Consumers still have a chance if the Resolution is rejected by Congress. It will be more of a debate, since it would only take two opposing votes from the GOP side to reject it. Hopefully they will consider who the CFPB rules protect.
No consumers have raised issues to repeal them. It is a wish from the financial companies they have affected, and unfortunately their wish just may come true.
Contrary to popular belief, capitalism and climate change are NOT in conflict
(POLITICS) Climate change and capitalism could have a very nice symbiotic relationship.
Climate change conundrum
Climate change is often framed in the media as a highly partisan issue – liberals believe in it and fight against it, while conservatives deny or ignore it.
But that’s not what the real political climate looks like, says conservative entrepreneur Ted Halstead.
Not just any old tax
According to Halstead, the GOP resists liberal solutions only because they interfere with capitalism, disrupting the market and imposing burdensome regulations, rather than working within capitalism’s “operating system” to fix the “bug” – namely, that market prices don’t always reflect social and environmental costs, especially in the long term.
So Halstead and his colleagues at the Climate Leadership Council proposed a solution that would operate within the market with the aim of correcting the bug:
a carbon tax.
If you’re thinking that’s nothing new, you’re right. But Halstead and company’s proposal goes a step further.
No one wants to be taxed, they rightly note.
And the benefits of a carbon tax are long term, far out of range of an immediate payoff for citizens whose money is suddenly being taken away in greater quantities than before.
So why not give the money back?
The Climate Leadership Council’s solution goes something like this:
1. Impose a carbon tax at “the first point where fossil fuels enter the economy.” That means the mine, the well, the port, etc. They suggest beginning with a tax of $40 per ton, and gradually increasing that amount over time.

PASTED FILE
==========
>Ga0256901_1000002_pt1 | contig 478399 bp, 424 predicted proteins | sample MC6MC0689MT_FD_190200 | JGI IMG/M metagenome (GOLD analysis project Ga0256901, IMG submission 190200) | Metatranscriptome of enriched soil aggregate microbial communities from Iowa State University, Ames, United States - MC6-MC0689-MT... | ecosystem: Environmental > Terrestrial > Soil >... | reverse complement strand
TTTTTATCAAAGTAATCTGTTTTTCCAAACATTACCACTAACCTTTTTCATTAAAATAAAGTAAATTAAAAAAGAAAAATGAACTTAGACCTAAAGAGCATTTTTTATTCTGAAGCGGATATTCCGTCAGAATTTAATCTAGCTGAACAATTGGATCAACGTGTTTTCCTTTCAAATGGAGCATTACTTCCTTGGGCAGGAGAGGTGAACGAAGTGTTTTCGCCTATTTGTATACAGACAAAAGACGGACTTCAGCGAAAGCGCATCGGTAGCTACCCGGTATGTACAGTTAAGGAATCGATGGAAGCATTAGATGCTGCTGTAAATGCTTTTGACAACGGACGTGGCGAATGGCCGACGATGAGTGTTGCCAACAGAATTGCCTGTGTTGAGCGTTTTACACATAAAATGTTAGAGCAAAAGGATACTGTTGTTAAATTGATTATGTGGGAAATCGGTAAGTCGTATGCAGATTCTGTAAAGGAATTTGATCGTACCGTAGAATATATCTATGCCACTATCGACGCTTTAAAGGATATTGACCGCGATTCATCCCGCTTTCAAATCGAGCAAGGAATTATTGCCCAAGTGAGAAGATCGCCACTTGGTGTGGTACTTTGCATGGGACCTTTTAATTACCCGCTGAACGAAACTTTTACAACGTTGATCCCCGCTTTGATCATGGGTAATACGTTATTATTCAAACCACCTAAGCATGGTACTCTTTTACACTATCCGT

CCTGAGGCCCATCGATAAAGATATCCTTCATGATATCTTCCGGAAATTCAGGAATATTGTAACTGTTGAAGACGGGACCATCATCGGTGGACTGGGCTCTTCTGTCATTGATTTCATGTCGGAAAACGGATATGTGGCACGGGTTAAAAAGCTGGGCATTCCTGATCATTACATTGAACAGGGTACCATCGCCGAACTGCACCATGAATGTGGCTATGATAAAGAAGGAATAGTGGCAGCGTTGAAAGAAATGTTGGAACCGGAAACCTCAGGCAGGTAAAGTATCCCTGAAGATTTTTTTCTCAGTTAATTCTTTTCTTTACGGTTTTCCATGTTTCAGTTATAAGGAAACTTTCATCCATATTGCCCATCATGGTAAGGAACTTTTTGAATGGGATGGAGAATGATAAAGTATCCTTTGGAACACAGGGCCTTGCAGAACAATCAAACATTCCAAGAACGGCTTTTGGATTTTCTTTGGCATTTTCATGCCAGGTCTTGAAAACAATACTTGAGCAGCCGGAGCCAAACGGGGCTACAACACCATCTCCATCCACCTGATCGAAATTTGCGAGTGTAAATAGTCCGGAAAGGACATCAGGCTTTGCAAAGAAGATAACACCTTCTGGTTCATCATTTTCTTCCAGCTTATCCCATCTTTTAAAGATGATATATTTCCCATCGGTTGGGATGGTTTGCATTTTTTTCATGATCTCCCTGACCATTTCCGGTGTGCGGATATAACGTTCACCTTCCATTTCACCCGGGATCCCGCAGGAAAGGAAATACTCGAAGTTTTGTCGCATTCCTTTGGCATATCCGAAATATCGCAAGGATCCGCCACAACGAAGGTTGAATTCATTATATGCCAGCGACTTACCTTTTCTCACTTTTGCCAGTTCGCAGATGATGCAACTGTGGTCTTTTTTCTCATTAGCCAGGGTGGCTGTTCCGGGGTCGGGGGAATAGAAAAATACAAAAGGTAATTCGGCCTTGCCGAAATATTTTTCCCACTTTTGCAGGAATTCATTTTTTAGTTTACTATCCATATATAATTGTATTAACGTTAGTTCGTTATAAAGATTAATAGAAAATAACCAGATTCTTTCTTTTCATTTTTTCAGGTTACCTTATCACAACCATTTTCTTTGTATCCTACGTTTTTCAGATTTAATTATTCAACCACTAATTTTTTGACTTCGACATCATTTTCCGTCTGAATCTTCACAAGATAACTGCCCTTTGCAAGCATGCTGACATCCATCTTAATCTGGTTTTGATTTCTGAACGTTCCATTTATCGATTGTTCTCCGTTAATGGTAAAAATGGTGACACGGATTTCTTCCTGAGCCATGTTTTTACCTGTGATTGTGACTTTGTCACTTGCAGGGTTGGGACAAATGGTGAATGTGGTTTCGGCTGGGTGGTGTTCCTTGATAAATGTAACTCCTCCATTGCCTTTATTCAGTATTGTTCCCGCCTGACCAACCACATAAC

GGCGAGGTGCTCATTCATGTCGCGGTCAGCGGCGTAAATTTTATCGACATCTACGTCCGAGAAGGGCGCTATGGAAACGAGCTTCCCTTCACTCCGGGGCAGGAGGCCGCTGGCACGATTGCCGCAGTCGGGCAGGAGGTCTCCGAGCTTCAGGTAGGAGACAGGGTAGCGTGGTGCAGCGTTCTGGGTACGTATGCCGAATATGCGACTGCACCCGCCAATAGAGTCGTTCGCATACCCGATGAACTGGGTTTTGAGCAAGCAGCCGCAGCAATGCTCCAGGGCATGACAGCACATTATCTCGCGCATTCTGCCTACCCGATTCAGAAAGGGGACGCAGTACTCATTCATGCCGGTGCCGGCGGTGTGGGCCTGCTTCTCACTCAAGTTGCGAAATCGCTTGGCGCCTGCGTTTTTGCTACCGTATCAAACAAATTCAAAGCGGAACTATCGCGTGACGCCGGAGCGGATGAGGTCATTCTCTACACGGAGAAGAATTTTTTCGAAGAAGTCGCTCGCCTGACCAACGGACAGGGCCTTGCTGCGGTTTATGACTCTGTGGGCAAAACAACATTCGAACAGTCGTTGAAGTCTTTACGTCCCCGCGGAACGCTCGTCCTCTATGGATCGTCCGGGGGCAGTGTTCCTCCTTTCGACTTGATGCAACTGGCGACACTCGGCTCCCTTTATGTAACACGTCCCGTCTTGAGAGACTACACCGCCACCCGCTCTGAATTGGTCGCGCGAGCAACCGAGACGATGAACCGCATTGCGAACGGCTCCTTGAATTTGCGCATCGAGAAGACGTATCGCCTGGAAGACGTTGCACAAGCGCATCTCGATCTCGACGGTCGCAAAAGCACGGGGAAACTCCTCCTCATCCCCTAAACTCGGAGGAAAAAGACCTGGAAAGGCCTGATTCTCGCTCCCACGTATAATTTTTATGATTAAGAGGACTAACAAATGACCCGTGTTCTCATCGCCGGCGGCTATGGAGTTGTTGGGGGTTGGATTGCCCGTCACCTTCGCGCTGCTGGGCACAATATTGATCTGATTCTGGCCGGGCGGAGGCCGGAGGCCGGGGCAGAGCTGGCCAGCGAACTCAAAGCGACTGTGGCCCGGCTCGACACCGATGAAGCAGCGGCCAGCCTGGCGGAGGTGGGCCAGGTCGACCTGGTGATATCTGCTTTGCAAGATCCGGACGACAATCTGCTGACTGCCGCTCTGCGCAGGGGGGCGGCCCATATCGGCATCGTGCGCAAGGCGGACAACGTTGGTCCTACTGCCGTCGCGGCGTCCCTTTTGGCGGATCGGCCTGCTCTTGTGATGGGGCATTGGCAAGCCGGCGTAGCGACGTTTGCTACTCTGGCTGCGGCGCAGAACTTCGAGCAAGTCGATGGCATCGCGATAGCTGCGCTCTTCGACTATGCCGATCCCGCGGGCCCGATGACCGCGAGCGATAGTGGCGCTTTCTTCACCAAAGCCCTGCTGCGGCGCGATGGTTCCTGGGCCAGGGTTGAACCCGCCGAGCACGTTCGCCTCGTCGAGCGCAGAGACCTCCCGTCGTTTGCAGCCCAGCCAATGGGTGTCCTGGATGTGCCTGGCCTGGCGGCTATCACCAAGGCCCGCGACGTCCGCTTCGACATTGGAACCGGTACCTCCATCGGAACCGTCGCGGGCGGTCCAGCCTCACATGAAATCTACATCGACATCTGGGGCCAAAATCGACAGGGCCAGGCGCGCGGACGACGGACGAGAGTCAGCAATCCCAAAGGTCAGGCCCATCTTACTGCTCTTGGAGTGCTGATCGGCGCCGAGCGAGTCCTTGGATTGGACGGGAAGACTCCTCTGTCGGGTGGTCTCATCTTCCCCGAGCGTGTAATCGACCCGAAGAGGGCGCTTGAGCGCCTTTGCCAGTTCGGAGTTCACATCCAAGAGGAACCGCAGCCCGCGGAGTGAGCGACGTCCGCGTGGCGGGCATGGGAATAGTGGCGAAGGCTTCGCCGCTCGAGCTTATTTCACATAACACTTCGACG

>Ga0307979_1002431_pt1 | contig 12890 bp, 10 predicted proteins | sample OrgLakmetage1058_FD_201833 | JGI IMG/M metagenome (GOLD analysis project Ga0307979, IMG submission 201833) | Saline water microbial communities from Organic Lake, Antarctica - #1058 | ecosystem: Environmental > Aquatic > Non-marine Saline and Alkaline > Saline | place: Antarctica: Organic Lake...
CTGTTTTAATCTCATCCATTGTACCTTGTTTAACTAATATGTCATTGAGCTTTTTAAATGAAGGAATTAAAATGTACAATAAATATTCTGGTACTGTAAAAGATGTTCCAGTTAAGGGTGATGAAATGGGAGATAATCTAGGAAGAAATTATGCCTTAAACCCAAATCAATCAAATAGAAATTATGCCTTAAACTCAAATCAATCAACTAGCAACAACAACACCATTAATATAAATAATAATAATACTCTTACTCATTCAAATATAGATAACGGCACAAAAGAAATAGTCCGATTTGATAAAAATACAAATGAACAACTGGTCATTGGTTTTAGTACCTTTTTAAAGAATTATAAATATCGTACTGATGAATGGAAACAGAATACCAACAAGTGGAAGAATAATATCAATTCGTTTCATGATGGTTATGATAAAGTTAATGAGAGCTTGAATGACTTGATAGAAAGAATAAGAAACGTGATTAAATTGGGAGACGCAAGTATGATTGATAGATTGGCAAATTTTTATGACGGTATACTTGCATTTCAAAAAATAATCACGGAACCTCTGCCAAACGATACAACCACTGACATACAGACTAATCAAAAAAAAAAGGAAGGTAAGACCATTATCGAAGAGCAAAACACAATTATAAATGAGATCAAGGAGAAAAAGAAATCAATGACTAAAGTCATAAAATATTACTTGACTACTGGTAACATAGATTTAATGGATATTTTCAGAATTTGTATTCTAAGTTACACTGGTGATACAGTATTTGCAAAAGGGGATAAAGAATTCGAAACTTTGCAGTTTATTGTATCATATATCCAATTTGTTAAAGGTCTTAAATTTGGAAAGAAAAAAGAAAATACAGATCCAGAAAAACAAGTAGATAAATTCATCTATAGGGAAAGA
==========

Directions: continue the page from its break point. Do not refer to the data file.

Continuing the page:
2. Send all that tax revenue right back to the American people, probably in the form of monthly or quarterly dividends. Presumably each citizen with a social security number would receive an equal payout. The idea is that if you produce fewer fossil fuel emissions, either as a mine/well/port of as a consumer, you pay less in carbon taxes, and thus make a greater profit (or lose less money) with the dividends.
3. Implement “border adjustments for the carbon content of both imports and exports” to “protect American competitiveness and punish free-riding by other nations.” Basically, try to even things out so that we don’t lose money when we deal with less ecologically righteous countries. The Council cites “rebates” for exports to countries without similar carbon taxes, though they do not mention where the funds for those rebates would come from.
4. Repeal Obamacare! Oh wait, sorry. I mean, “Repeal the Clean Air Act!” The final phase of the Council’s plan calls for rolling back EPA regulations “that are no longer necessary upon the enactment of a rising carbon tax whose longevity is secured by the popularity of dividends.” Pretty confident there, guys.
The Council claims that these dividends would increase as the amount of the per-ton tax increased, which is true up to a point.
However, the idea is to drastically reduce carbon emissions, no?
So eventually, when the tax is at a point where the market just can’t support it, and no one can afford to produce much if any fossil fuels, the revenue from the tax will begin to shrink, and dividends will decrease accordingly.
And that would be a good thing!
That would mean that we’d taken an effective step toward slowing the rate of climate change.
If a plan like this is executed, lawmakers and PR teams will need to be very careful with their language, especially early on.